We should also consider the INTERPHONE study, whose results were reported last year, showed no evidence of a link between cell phone use and glioblastoma or meningioma. Of course, the study is now generally thought to be inadequate, for reasons laid out here. Nevertheless, the study; which involved 13 countries looking for any sort of link between cell phones and two types of brain cancer, glioblastoma and meningioma, and had a case control study including 2,708 glioma patients and 2,409 meningioma patients, along with matched controls; does at least provide some evidence in the realm of proof of concept, or rather, a lack of proof of concept; since the study failed to show a credible connection between cell phone use and cancer.
Another interesting study that was quite recently published in the American Journal of Epidemiology, the researchers looked at where brain cancer was forming in relation to the cell phone. The idea being that if cell phone radiation was causing cancer, the tumours would form in an area of the brain close to the source of the radiation. They based this hypotheses on the observed fact that that cell phone energy absorbed from the radio field created by cell phones depends strongly on the distance from the source.
Since the available evidence seems to indicate that it is virtually physically impossible for cell phones to cause brain cancer, now, that doesn’t mean it could never happen, but to say that it could, one would require significant evidence to essentially overturn some very established theories in physics and biology.
According to Orac, the medical blogger at Respectful Insolence, at worst cell phones are either Group 3 (Not classifiable as to its carcinogenicity to humans ) or Group 4 (Probably not carcinogenic to humans) , not Group 2B.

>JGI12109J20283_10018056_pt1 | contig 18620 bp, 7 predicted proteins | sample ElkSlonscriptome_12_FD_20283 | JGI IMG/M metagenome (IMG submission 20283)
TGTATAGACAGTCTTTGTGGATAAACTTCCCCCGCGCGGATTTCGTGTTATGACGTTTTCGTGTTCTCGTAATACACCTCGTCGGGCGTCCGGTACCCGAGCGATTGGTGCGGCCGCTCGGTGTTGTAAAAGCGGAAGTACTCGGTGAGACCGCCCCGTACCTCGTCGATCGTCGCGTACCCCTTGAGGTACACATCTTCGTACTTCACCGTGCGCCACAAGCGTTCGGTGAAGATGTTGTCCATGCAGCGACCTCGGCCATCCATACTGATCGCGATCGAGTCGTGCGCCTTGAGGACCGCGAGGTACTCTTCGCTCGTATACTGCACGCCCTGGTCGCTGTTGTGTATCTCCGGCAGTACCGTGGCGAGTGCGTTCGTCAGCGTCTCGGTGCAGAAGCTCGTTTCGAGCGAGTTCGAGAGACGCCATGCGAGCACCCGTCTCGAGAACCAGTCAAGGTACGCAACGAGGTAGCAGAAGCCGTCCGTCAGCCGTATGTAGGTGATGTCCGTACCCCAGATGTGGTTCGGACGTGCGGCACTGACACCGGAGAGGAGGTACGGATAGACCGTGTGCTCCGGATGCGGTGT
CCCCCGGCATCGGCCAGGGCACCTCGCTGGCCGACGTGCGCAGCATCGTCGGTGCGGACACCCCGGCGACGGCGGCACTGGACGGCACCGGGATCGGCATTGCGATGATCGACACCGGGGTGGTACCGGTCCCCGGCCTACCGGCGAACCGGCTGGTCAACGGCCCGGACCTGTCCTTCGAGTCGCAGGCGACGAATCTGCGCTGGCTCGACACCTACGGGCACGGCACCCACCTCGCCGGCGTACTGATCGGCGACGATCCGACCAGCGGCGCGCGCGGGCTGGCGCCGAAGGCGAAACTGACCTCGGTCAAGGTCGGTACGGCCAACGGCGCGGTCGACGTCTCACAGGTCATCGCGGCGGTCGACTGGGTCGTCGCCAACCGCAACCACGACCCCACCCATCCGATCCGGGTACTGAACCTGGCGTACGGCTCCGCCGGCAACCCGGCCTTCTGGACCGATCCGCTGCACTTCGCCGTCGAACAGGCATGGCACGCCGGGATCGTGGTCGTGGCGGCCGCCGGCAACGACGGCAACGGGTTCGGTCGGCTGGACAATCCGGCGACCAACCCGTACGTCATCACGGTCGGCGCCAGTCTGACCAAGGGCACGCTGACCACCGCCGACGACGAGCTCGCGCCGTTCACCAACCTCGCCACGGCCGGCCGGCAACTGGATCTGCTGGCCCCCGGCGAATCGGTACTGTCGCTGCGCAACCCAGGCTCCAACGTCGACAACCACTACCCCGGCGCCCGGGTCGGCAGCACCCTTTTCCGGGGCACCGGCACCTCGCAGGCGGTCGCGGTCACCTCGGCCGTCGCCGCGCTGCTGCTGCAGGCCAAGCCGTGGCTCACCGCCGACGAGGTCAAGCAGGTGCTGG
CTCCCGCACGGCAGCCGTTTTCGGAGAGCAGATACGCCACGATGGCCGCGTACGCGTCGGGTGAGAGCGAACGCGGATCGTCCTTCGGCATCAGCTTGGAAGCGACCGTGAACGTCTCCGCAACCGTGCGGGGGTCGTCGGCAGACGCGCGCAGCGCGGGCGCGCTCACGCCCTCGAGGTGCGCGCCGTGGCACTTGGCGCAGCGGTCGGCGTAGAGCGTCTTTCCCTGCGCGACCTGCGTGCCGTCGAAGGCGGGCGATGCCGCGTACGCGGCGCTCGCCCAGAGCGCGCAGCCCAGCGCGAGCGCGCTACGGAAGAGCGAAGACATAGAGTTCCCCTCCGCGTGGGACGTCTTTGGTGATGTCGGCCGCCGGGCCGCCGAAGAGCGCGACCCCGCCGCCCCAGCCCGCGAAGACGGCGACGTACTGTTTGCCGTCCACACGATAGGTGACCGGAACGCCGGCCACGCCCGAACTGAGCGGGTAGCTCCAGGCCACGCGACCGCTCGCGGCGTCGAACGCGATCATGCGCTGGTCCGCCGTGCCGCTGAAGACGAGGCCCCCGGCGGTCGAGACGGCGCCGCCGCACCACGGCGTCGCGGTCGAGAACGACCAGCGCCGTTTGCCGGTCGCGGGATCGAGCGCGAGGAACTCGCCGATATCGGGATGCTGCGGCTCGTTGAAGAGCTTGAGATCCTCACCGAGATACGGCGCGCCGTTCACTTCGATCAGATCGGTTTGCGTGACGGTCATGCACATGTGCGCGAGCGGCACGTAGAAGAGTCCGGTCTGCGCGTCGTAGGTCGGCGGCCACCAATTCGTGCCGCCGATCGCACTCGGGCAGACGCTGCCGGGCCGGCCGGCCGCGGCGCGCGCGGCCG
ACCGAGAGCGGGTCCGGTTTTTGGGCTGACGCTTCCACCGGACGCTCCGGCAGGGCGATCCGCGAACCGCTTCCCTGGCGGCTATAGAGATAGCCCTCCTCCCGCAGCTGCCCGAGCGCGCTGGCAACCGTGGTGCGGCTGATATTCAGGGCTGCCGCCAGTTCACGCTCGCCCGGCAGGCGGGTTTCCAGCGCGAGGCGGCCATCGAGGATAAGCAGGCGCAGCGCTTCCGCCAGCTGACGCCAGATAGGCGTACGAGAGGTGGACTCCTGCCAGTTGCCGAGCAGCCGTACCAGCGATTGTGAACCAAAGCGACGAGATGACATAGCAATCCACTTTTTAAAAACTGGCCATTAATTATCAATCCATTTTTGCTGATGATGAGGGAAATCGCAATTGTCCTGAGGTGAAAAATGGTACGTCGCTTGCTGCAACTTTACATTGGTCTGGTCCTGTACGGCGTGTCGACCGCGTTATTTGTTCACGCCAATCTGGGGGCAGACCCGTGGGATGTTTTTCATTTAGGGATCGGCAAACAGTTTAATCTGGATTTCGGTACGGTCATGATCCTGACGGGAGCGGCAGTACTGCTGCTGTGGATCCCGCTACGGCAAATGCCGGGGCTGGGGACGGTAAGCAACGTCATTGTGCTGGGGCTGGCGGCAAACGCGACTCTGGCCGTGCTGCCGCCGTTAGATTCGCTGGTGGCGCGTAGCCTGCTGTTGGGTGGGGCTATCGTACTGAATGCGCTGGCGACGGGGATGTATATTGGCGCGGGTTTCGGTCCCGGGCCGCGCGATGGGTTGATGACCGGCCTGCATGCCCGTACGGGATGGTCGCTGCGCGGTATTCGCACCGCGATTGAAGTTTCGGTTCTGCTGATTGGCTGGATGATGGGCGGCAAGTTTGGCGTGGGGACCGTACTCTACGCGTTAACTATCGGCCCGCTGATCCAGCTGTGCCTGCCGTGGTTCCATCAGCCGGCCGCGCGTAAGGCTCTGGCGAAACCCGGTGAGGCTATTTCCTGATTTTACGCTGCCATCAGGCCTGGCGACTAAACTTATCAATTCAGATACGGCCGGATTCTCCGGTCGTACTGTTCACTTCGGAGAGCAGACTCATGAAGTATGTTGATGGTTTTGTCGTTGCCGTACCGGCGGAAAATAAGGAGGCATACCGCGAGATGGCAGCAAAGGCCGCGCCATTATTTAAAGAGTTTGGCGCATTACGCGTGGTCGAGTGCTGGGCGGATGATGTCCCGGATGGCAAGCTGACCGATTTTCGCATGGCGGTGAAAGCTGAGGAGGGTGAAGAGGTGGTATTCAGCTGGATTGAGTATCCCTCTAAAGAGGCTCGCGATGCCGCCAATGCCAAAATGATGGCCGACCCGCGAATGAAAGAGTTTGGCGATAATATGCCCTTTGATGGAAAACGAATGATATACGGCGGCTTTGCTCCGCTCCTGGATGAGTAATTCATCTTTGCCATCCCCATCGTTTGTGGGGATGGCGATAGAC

We are left again to ponder the bad choices of World Health Organization. My biggest concern is a matter of credibility. Because of the authority and influence the W.H.O has, one would think they would use a very strict policy to determine what they say to the media, especially about a contentious issue like cell phones and cancer. If the W.H.O stir up a controversy, which turns out to be a bust, they come across as alarmists and worse, even pandering to the evil drug companies that in turn get to sell expensive treatments. If the W.H.O don’t address concerns like this, they get accused of being in the pocket of big business like cell phone companies. This places them in a predicament that I can’t imagine they like being in.
Another concern for me is the potential for a misuse of policy because of such a pronouncement by the W.H.O. And that may be what we get. The Ontario New Democratic Party, is now pushing for warning labels on cell phones after the press release from the World Health Organization.
NDP health critic France Gelinas has gone on to say that children should not use cell phones at all. Gelinas has pushed for such labels in the past but has renewed her efforts recently. Now best case scenario, Gelinas is just misinformed and this will be a minor embarrassment once the science is explained to her. Worst case scenario is Gelinas is in the camp that scary words like radiation are scary and must be stopped. I don’t want to lump her in with those who say wi-fi will kill you or that power lines cause cancer, but it does make me worry that such policy could act as a slippery slope for more fear mongering about scary sounding words.
Hopefully, that won’t be the case.